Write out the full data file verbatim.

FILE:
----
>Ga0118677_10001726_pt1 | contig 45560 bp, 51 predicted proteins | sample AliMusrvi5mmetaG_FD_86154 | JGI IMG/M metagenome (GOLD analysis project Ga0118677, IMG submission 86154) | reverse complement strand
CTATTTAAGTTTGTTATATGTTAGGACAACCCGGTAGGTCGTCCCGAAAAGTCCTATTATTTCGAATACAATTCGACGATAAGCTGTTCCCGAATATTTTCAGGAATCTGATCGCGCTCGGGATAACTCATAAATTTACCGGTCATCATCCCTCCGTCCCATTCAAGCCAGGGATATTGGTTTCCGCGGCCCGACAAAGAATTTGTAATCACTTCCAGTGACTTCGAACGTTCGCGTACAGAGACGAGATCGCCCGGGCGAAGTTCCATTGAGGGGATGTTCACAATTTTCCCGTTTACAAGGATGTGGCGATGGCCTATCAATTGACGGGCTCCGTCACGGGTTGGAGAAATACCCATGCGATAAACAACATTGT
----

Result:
>Ga0118677_10001726_pt1 | contig 45560 bp, 51 predicted proteins | sample AliMusrvi5mmetaG_FD_86154 | JGI IMG/M metagenome (GOLD analysis project Ga0118677, IMG submission 86154) | reverse complement strand
CTATTTAAGTTTGTTATATGTTAGGACAACCCGGTAGGTCGTCCCGAAAAGTCCTATTATTTCGAATACAATTCGACGATAAGCTGTTCCCGAATATTTTCAGGAATCTGATCGCGCTCGGGATAACTCATAAATTTACCGGTCATCATCCCTCCGTCCCATTCAAGCCAGGGATATTGGTTTCCGCGGCCCGACAAAGAATTTGTAATCACTTCCAGTGACTTCGAACGTTCGCGTACAGAGACGAGATCGCCCGGGCGAAGTTCCATTGAGGGGATGTTCACAATTTTCCCGTTTACAAGGATGTGGCGATGGCCTATCAATTGACGGGCTCCGTCACGGGTTGGAGAAATACCCATGCGATAAACAACATTGT